To get a taste of the local flavor, stop in at AHHA (the Arts and Humanities Council of Tulsa), located inside the Hardesty Center in the arts district. The multi-level center houses a variety of exhibits, classrooms, immersive and interactive art displays and a community gallery with exhibitions in partnership with its community of artists and nonprofit groups.
In the past several years, Tulsa has received a lot of attention after the airing of the Watchman, which debuted in 2019 because of its opening scene of the Tulsa Race Massacre. This came on the heels of the massacre’s 100th anniversary in 2021, putting this historic event center stage. In an effort to reconcile with its past, Tulsa has made some major moves toward racial reconciliation. It has done so with the opening of Greenwood Rising, the renaming of the Brady Theatre (originally named after W. Tate Brady who was once a member of the KKK), and the renaming of Brady Street to Reconciliation Way in 2019.
The Greenwood Rising museum shares the horrific story of the Tulsa Race Massacre but also highlights the history of Tulsa’s Greenwood District, best known as Black Wall Street, the business mecca that was destroyed by racial injustices over the years. Through interactive and informational exhibits, the museum brings the story of Black Wall Street to life. In celebration of their first year opening, entrance is free until August 2022.
Music and the Performing Arts
Tulsa also features a flourishing music and performing arts scene. As a child, I spent many hours as a ballet dancer performing at the Tulsa Performing Arts Center and attending concerts at Cain’s Ballroom, the Colony and the Brady Theatre (now called the Tulsa Theatre). It was nice to see all venues were still there, showcasing musical talents and performances. For those Coloradans who seek outdoor music venues, Tulsa brings down the house with lawn seats at the Guthrie Green.
Don’t just listen to music, learn about its history with a visit to the Woody Guthrie Center and the soon-to-open (May 2022) Bob Dylan Center. The Woody Guthrie Center honors his life and legacy with a variety of exhibits, over 100 notebooks, artifacts, photos, and a music bar where you can listen to his original hits and old ballads. The Bob Dylan Center will showcase over 100,000 exclusive items from his archives, including previously recorded unreleased recordings.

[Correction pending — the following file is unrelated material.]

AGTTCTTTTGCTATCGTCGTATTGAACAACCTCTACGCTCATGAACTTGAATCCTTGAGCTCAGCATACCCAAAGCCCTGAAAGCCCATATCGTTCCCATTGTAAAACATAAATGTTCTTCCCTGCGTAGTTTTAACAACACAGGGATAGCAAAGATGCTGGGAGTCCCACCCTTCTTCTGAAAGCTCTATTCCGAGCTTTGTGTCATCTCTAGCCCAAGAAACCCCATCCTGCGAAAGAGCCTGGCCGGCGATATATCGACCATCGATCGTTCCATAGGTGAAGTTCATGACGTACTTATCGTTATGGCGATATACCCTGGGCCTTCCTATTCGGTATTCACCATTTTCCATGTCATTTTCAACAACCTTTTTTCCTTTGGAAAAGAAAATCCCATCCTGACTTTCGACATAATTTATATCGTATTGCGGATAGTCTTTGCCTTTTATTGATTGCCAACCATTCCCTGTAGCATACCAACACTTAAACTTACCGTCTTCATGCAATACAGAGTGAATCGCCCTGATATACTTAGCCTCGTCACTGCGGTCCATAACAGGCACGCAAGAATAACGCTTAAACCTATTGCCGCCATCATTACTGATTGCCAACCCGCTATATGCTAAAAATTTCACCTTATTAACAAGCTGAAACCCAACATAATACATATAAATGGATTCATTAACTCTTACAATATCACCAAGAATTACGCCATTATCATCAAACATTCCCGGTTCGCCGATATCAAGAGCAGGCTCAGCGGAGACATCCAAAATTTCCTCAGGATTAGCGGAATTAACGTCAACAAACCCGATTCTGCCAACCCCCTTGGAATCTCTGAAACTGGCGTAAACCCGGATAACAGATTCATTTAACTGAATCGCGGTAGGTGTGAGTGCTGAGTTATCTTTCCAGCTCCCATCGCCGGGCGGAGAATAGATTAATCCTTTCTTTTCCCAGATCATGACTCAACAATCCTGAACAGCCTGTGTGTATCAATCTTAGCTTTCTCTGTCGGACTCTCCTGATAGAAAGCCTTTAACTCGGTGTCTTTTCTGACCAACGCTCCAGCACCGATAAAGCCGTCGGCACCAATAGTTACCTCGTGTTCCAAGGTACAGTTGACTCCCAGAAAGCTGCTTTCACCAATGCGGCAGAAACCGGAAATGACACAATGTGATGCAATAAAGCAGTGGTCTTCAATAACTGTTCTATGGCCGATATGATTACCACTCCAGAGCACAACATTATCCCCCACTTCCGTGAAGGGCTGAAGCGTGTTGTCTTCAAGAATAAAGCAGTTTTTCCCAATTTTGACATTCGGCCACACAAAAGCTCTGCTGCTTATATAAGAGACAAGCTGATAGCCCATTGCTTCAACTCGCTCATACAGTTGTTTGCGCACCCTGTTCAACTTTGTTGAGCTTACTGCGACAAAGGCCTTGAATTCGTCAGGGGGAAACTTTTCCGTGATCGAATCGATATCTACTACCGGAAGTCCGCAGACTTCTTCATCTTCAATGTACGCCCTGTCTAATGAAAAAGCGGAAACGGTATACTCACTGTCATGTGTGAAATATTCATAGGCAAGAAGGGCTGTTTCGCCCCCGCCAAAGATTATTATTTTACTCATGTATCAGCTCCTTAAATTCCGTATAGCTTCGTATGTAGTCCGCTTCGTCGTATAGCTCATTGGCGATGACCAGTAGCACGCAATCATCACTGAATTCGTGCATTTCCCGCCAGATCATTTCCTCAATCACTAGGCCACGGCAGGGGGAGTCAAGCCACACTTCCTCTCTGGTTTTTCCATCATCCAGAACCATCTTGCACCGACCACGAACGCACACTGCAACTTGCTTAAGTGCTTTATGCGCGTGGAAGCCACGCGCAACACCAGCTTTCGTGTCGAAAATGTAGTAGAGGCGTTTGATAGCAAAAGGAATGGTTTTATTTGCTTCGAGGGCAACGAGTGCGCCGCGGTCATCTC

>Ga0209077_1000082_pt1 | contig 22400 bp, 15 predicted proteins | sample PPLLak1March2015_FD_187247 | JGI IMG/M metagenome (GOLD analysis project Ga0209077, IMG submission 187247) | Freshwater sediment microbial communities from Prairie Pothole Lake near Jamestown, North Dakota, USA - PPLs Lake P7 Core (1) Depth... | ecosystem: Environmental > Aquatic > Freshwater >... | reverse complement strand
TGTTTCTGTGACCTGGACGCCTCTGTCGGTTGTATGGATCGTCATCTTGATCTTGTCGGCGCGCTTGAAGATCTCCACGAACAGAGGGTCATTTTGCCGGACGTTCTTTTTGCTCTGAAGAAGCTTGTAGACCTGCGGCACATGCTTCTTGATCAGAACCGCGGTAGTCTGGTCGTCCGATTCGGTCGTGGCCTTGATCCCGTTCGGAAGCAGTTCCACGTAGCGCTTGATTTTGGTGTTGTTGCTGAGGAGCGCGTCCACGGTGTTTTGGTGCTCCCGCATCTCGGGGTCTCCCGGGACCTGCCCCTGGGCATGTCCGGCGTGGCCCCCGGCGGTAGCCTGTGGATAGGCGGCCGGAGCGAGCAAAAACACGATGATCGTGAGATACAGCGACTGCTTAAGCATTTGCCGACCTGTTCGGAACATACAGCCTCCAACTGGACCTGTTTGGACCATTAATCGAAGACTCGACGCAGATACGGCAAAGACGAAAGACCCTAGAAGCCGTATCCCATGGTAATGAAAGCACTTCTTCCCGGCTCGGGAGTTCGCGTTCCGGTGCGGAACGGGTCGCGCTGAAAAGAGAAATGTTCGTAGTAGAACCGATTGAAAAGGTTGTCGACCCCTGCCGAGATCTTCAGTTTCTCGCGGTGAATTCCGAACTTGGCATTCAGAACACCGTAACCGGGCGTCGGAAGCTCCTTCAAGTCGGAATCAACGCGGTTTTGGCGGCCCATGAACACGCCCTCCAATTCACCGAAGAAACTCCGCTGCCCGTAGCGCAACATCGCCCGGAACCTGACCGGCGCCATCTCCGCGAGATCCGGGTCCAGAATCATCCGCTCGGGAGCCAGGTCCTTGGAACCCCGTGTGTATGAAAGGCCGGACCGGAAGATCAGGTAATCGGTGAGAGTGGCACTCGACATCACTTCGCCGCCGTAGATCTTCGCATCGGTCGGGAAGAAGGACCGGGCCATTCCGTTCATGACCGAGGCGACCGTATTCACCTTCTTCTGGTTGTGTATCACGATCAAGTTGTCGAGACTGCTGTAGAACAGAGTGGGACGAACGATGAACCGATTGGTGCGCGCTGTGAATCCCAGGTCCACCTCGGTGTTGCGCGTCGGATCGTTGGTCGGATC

The Gathering Place
While Tulsa certainly doesn’t offer near the outdoor recreational opportunities of Colorado, it does boast one of the best biking systems and most extensive park systems, including its latest addition of the Gathering Place. Meant to be an inclusive outdoor space for everyone to use, the Gathering Place is a riverfront park overlooking the Arkansas River that opened in 2018. It quickly gained the title “Best City Park in the Country” by USA Today in 2021. Spanning 100 acres, the park features walking and biking trails, manicured lawns, ponds, public art and sculptures, sports courts, a skate park, a swing-set atop a 56-foot hill, plus kayak, canoe and paddleboat rentals. The entrance is free.
Last Little Bits
Don’t miss out on Tulsa’s vibrant craft brewery scene with a visit to Marshall Brewing and American Solera. Taste your way through its rising culinary scene with eats from Lone Wolf Banh Mi, Bohemian Pizzeria and Wanda J’s in Greenwood District for the best fried chicken in town. Cap off the night with some drinks downtown at Valkyrie, or check out the historic Brookside district at the Brook Restaurant and Bar or drinks on Cherry Street. And for a hotel that puts you in the center of it all for entertainment but keeps it fresh and modern, check in to the Hotel Indigo Tulsa.
To learn more about Tulsa and what to do, go to visittulsa.com.
All photos courtesy of Jessica Hughes.